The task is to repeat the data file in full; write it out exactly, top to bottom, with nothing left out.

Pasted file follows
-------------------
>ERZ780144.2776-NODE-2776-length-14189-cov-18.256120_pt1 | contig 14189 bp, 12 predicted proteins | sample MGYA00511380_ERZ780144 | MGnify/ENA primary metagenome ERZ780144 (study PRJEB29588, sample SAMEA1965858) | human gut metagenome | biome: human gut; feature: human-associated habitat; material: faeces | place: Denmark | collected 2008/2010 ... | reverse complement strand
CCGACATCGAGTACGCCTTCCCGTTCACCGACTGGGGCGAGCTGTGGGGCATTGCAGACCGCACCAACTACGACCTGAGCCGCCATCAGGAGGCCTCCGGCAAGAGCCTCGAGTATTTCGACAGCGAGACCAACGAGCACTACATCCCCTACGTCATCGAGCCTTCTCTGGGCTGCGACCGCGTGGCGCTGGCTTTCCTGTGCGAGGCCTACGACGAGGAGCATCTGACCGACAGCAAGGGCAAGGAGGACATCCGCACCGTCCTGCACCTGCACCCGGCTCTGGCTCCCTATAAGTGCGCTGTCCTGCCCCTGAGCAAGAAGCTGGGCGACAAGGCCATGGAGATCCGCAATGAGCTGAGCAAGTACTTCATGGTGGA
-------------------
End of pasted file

>ERZ780144.2776-NODE-2776-length-14189-cov-18.256120_pt1 | contig 14189 bp, 12 predicted proteins | sample MGYA00511380_ERZ780144 | MGnify/ENA primary metagenome ERZ780144 (study PRJEB29588, sample SAMEA1965858) | human gut metagenome | biome: human gut; feature: human-associated habitat; material: faeces | place: Denmark | collected 2008/2010 ... | reverse complement strand
CCGACATCGAGTACGCCTTCCCGTTCACCGACTGGGGCGAGCTGTGGGGCATTGCAGACCGCACCAACTACGACCTGAGCCGCCATCAGGAGGCCTCCGGCAAGAGCCTCGAGTATTTCGACAGCGAGACCAACGAGCACTACATCCCCTACGTCATCGAGCCTTCTCTGGGCTGCGACCGCGTGGCGCTGGCTTTCCTGTGCGAGGCCTACGACGAGGAGCATCTGACCGACAGCAAGGGCAAGGAGGACATCCGCACCGTCCTGCACCTGCACCCGGCTCTGGCTCCCTATAAGTGCGCTGTCCTGCCCCTGAGCAAGAAGCTGGGCGACAAGGCCATGGAGATCCGCAATGAGCTGAGCAAGTACTTCATGGTGGA